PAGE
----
[squeak-dev] Scheme continuations vs Squeak continuations

Vassili Bykov smalltalkbigot at gmail.com
Sat Jan 31 23:36:34 UTC 2009


First, Squeak continuations are indeed not equivalent to what you find
in Scheme. You can read about the difference in the post I wrote many
moons ago (Seaside didn't exist then):


But this is not why this particular example doesn't work as expected.

The real problem is that the Smalltalk example only seems to do what
the Scheme one does. Since it's up to you to find what's wrong with
your Scheme implementation, you need to understand why exactly Mondo
Bizarro works the way it does. The key here is that "let" is not an
assignment, it's a function call (!).

Consider that

    (let ((x v)) ...)

is equivalent to

    ((lambda (x) ...) v)

With this in mind, it's easy to see that at the start, "y" in the
original invocation is bound to

    (lambda (y) (display 1) ...)

Invoking that "y" after "(display 1)" creates a new invocation *with
its own binding of y*. That separate "y" is bound to "(lambda (x)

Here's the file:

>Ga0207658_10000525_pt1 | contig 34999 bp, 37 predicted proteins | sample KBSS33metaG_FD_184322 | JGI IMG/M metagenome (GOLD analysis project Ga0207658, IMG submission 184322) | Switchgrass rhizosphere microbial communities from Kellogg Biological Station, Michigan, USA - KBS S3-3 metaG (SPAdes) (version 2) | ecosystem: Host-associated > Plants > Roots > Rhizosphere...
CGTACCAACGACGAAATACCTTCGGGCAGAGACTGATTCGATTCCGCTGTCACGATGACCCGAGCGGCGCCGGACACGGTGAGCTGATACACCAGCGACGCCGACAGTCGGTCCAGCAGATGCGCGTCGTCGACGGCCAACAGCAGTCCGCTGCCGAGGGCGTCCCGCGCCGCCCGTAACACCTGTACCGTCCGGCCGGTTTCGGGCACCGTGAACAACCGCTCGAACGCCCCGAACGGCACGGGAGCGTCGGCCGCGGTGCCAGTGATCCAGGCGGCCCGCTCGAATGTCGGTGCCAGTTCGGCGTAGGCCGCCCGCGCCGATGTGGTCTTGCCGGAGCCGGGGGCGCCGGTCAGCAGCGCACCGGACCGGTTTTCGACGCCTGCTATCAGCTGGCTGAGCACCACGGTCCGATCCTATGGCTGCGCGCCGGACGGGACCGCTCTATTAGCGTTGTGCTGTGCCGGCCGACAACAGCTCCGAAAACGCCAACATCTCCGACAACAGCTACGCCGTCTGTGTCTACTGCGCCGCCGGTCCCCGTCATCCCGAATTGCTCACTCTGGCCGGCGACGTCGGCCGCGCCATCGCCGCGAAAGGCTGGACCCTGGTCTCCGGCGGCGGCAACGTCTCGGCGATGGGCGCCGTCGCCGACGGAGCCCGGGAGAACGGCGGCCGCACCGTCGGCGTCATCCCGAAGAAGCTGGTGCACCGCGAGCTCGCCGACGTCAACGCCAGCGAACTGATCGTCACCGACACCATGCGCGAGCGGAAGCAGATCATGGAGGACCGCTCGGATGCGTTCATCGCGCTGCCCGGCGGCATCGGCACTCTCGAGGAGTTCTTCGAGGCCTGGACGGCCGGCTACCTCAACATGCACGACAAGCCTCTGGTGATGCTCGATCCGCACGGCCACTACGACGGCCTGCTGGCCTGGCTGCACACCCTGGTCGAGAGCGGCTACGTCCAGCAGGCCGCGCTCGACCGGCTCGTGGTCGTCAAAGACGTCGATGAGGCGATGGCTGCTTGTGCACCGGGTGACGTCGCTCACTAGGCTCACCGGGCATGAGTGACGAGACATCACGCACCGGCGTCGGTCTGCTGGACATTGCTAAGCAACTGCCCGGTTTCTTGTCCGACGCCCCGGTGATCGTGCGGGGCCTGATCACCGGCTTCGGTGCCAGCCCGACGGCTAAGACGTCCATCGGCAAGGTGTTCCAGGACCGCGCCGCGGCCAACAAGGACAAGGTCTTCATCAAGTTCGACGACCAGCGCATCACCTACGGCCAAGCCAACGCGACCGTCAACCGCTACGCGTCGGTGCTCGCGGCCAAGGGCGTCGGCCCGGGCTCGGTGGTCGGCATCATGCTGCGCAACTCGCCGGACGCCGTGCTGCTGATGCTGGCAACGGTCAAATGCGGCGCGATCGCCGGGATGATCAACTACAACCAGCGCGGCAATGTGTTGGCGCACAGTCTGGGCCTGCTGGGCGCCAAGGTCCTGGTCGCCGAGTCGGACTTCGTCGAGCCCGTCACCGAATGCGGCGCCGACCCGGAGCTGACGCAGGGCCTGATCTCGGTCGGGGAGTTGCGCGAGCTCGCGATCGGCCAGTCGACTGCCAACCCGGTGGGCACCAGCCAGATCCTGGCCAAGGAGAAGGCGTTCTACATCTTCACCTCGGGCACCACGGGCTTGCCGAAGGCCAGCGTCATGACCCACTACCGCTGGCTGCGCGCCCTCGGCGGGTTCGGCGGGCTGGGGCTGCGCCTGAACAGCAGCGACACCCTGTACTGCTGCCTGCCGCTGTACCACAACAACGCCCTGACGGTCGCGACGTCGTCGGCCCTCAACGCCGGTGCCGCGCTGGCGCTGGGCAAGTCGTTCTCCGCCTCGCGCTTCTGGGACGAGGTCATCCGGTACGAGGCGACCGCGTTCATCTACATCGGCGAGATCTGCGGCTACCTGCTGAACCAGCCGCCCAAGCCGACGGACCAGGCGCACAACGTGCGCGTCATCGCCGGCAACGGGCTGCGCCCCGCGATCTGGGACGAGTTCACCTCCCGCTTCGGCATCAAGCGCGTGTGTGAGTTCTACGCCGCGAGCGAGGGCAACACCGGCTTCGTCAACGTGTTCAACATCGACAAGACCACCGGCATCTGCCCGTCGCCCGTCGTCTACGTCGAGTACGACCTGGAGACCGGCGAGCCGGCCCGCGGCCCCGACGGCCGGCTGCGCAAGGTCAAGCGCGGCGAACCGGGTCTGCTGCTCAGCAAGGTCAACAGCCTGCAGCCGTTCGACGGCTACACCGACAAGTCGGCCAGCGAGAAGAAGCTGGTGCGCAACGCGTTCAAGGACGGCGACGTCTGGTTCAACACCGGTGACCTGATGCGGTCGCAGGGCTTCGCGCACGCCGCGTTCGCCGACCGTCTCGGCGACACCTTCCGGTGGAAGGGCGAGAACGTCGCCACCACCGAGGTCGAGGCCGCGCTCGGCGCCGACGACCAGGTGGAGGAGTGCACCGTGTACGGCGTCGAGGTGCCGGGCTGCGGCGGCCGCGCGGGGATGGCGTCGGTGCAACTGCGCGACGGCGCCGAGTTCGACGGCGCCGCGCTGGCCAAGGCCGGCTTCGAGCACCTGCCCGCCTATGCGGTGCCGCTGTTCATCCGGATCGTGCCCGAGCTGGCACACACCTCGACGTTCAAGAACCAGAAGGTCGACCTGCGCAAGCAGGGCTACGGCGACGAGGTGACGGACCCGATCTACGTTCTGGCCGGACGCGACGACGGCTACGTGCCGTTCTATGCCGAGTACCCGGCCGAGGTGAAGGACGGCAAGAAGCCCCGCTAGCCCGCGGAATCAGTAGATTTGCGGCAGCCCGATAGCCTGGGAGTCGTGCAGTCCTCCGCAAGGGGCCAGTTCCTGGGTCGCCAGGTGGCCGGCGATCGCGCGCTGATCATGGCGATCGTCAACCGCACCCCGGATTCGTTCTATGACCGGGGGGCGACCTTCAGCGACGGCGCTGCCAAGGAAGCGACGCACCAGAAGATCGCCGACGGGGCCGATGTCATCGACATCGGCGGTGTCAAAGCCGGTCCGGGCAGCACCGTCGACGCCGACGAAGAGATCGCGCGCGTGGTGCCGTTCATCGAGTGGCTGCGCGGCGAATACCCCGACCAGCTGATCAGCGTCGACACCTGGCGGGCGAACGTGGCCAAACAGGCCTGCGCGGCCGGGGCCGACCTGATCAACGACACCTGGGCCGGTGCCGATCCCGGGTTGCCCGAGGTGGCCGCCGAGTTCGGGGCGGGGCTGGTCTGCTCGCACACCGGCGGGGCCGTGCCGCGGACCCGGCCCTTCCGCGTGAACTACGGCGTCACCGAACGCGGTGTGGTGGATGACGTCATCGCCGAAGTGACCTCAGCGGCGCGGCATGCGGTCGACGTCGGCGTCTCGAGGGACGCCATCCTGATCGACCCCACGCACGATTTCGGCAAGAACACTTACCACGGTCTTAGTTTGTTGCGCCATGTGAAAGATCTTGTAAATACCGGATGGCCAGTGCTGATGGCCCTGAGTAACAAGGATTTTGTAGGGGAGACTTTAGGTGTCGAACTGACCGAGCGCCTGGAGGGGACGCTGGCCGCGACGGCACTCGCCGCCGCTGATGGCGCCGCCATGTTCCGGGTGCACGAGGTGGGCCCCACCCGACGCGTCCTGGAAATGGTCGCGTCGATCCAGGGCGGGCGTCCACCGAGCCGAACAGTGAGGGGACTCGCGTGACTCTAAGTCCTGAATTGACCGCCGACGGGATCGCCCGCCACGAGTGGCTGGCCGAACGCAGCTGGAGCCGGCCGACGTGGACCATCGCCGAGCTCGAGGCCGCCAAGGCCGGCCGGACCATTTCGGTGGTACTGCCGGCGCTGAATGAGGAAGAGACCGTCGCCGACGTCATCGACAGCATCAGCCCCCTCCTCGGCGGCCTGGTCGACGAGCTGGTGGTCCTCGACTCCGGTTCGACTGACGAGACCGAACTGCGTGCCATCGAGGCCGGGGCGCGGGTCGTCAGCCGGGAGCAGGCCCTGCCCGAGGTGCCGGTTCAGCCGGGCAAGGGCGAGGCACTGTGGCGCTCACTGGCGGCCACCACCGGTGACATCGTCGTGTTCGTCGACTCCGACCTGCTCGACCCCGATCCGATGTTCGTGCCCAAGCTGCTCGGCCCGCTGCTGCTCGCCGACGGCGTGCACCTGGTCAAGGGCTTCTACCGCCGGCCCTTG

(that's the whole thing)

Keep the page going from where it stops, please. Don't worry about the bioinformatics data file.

(display 2) ...)" in the context of the first invocation.

So, the setup is a group of three coroutines, with the execution
threaded through them. The original invocation prints 1 and creates
the second one. The second one prints 1 and switches back to the
first. The first prints 2 and creates a third invocation, which prints
1 and jumps back to the first. The first prints 3 and completes. This
is how "11213" is produced.

For this to work as intended, "y" should have a separate binding in
each invocation. Smalltalk assignment behaves this way for temps
because with Seaside continuations you assign to "y" in separate
contexts. For workspace and instance variables it doesn't work (and



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